The court has not found any cases which address this issue. It is clear, however, that relation back under Fed.R.Civ.P. 15(c)(3) provides that "an amendment of a pleading relates back to the date of the original pleading when...the amendment changes the party or the naming of the party...and...but for a mistake concerning the proper party," the proper party would have been named. The April 8, 2005 Writ, however, was not filed in the name of Kevin Harper by mistake*fn5 .

Accordingly, Fed.R.Civ.P. 15(c)(3) does not apply. Thus, the earliest date this action was properly commenced is June 29, 2005, when Mr. Harper's assignment of his rights to plaintiff was executed by plaintiff. Mr. Harper conceded that he received defendant's April 4, 2003 denial of coverage letter and there is no reason to believe he did not receive it until June of 2003. Therefore, Mr. Harper's causes of action for negligence and bad faith accrued on or shortly after April 4, 2003 and these claims are time barred.

Plaintiff's claims for bad faith and negligence are also barred as a matter of law. Under Pennsylvania law, plaintiff's claims for bad faith sounding either in contract or brought pursuant to 42 Pa.C.S.A. § 8371 are contingent upon the success of the underlying breach of contract claim. Frog, Switch & Manufacturing Co. v. Travelers Ins. Co. , 193 F.3d 742, 751 n. 9 (3d Cir. 1999). The court of appeals adopted the district court's reasoning that "[ba]d faith claims cannot survive a determination that there was no duty to defend, because the court's determination that there was no potential coverage means that the insurer had good cause to refuse to defend." Id. See also Lucker Mfg. v. Home Ins. Co., 23 F.3d 808, 821 n. 19 (3d Cir. 1994).

Plaintiff's claim of negligence is barred by the "gist of the action" doctrine. Under the "gist of the action" doctrine, "to be construed as a tort action, the wrong ascribed to the defendant must be the gist of the action with the contract being collateral." Redevelopment Auth. Of Cambria County v. Int'l Ins. Co., 454 Pa. Super. 374, 392 (Pa. Super. 1996). In other words, a claim should be limited to a contract claim when "the parties' obligations are defined by the terms of the contract, and not by the larger social policies embodied in the law of torts." Bash v. Bell Telephone Co., 411 Pa. Super. 347, 357 (Pa. Super. 1992). "As a practical matter, the doctrine precludes plaintiffs from re-casting ordinary breach of contract claims into tort claims." eToll, Inc. v. Alias/Savion Advertising, Inc., 811 A.2d 10, 14 (Pa. Super. 2002). Plaintiff's claims here are ordinary contract claims that she has attempted to re-cast as a negligence claim. Accordingly, plaintiff's negligence claim is barred by the gist of the action doctrine.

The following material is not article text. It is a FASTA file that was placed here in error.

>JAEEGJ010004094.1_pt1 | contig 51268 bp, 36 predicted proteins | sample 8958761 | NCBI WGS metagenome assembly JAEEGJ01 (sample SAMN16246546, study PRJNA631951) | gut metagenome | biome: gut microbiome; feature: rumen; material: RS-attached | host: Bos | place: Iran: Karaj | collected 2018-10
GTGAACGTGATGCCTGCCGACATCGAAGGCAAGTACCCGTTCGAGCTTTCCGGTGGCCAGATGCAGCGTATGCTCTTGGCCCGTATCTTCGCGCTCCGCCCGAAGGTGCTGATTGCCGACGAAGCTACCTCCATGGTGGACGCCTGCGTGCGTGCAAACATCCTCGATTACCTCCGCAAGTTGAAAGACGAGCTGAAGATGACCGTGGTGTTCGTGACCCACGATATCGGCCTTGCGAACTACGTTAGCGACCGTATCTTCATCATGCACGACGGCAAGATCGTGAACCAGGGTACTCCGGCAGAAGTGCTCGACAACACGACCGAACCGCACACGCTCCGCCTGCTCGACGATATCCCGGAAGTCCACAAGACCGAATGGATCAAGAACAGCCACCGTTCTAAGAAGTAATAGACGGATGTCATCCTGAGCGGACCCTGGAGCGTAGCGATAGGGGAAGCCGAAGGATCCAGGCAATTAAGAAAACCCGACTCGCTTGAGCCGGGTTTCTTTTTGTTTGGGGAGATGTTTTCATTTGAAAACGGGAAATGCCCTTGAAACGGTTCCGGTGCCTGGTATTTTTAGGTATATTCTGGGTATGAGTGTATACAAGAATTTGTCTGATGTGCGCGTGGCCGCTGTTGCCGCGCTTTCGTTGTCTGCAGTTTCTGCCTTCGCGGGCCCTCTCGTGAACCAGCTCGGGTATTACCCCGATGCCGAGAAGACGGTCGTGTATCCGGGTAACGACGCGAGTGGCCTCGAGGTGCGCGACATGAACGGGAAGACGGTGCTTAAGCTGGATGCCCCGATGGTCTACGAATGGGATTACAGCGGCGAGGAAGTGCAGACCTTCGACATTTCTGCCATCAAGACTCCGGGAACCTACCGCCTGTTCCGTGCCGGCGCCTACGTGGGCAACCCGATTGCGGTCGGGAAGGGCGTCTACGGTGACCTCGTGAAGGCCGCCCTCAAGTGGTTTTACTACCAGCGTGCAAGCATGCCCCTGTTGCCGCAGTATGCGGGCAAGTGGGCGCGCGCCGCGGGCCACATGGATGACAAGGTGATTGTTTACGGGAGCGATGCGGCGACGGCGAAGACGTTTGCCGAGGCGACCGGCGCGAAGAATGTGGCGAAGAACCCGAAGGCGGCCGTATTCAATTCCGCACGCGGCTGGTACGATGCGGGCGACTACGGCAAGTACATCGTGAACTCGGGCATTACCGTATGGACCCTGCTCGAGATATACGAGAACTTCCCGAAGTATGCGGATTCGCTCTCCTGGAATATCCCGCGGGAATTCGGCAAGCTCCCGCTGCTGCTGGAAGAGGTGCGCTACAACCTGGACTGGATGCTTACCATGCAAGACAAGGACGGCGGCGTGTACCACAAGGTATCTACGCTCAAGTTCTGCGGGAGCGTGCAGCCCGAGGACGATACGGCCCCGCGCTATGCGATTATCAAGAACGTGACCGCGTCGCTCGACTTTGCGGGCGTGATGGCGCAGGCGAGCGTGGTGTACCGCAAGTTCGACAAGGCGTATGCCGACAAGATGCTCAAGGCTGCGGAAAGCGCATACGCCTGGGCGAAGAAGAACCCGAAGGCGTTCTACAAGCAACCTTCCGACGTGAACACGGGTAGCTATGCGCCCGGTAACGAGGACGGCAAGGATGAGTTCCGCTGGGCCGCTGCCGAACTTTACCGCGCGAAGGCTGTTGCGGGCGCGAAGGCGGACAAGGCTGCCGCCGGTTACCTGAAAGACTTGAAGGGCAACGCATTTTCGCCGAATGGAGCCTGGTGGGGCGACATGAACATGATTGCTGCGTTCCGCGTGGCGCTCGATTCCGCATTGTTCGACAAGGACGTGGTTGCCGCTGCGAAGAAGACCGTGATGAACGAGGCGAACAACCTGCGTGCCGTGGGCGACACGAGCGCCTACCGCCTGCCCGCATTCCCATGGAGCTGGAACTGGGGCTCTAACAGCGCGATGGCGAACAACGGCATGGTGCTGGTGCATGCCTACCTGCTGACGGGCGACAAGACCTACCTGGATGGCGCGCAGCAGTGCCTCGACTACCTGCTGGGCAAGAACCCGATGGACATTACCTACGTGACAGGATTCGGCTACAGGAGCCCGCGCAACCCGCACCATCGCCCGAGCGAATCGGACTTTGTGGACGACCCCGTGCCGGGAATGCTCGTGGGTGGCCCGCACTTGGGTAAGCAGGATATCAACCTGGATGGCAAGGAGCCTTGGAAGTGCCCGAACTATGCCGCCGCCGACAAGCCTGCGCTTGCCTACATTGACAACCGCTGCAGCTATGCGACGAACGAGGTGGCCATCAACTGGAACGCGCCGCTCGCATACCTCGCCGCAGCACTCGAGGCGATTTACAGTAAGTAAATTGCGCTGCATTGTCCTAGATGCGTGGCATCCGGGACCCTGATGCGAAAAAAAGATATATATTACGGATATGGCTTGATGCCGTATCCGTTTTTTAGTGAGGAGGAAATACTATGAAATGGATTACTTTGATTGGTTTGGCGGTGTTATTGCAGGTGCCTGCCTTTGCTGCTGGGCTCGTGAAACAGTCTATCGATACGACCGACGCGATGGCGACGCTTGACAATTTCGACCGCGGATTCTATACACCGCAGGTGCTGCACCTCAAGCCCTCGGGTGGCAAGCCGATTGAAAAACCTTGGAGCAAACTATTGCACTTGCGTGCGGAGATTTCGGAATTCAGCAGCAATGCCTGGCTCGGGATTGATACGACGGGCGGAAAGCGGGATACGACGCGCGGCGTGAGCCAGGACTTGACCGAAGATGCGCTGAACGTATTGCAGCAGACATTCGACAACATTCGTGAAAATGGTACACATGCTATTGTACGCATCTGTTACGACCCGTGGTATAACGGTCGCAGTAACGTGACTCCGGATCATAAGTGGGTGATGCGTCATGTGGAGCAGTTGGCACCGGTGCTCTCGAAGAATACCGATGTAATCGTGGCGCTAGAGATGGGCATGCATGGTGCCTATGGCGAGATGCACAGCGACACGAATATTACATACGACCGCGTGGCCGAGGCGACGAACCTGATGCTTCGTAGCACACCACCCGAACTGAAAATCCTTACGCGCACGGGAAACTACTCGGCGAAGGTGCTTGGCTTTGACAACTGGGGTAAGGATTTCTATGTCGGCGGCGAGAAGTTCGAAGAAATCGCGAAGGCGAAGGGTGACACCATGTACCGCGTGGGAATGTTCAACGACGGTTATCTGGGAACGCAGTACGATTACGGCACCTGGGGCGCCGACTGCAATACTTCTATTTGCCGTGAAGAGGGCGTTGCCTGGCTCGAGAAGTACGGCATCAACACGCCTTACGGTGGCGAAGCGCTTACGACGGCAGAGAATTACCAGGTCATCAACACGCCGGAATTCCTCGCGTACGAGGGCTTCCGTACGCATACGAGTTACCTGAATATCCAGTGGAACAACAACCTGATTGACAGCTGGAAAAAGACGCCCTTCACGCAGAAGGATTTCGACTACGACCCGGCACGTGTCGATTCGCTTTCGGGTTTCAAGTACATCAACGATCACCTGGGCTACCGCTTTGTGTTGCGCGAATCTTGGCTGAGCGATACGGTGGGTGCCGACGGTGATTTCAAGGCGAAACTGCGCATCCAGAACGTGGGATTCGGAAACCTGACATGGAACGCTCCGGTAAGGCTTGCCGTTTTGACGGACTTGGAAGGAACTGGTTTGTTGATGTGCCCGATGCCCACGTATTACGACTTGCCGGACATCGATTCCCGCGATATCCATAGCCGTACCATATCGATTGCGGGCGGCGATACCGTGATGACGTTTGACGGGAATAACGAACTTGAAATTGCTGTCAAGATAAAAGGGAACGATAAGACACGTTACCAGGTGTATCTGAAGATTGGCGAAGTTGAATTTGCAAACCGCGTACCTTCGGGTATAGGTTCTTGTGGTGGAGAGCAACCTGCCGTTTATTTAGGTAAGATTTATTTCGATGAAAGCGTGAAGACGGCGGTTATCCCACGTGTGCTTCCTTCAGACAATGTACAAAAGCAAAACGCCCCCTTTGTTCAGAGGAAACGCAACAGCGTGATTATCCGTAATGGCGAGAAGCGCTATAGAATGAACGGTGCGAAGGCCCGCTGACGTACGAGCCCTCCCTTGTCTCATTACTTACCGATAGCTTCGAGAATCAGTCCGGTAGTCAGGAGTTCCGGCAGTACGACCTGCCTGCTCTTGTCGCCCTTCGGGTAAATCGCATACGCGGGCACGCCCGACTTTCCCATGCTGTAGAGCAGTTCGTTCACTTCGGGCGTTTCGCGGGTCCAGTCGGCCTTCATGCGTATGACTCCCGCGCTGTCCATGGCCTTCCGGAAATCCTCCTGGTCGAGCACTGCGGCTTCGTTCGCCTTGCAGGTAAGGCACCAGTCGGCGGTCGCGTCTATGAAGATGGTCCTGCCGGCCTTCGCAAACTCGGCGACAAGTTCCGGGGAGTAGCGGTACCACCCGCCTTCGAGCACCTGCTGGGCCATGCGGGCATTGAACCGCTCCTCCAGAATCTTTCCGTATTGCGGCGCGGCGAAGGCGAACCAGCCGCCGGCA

C. Violation of the PUTPCPL (Count V)

The Pennsylvania Superior Court has observed that the

PUTPCPL was designed to protect the public from fraud and deceptive business practices. Pirozzi v. Penske Olds-Cadillac-GMC, 605 A.2d 373 (Pa. Super. 1992). The statute provides a private right of action for "any person who purchases...goods or services primarily for personal, family or household purposes and thereby suffers any ascertainable loss of money or property" because the seller "engaged in unfair or deceptive acts or practices." 73 Pa.C.S.A. §§ 201-3, 201-9.2(a). Plaintiff argues that courts have interpreted a violation of the PUTPCPL as measured by a standard of "malfeasance, the improper performance of a contractual obligation." Horowitz v. Fed. Kemper Life Assurance Co., 57 F.3d 300, 307 (3d Cir. 1995).

The undisputed evidence establishes that defendant committed neither malfeasance nor did it improperly perform a contractual obligation. Accordingly, the court will grant defendant's motion for summary judgment of plaintiff's claim that it violated the PUTPCPL. Further, as set forth above, plaintiff's claim for punitive damages in Count VI is merely incidental to her other causes of action. Since the court will grant defendant's motion for summary judgment of Counts I-V, Count VI will be dismissed as well.

IV. CONCLUSION

For the reasons set forth above, defendant's motion for summary judgment [Doc. No. 67] will be granted and plaintiff's motion for summary judgment [Doc. No. 71] will be denied. An appropriate order follows.

ORDER

AND NOW, this 11th day of June, 2007, upon consideration of defendant's motion for summary judgment [Doc. No. 67] and plaintiff's cross motion for summary judgment [Doc. No. 71] IT IS HEREBY ORDERED THAT defendant's motion is GRANTED and plaintiff's motion is DENIED. The Clerk of Court is directed to mark this case closed.

The Honorable Gary L. Lancaster, United States District Judge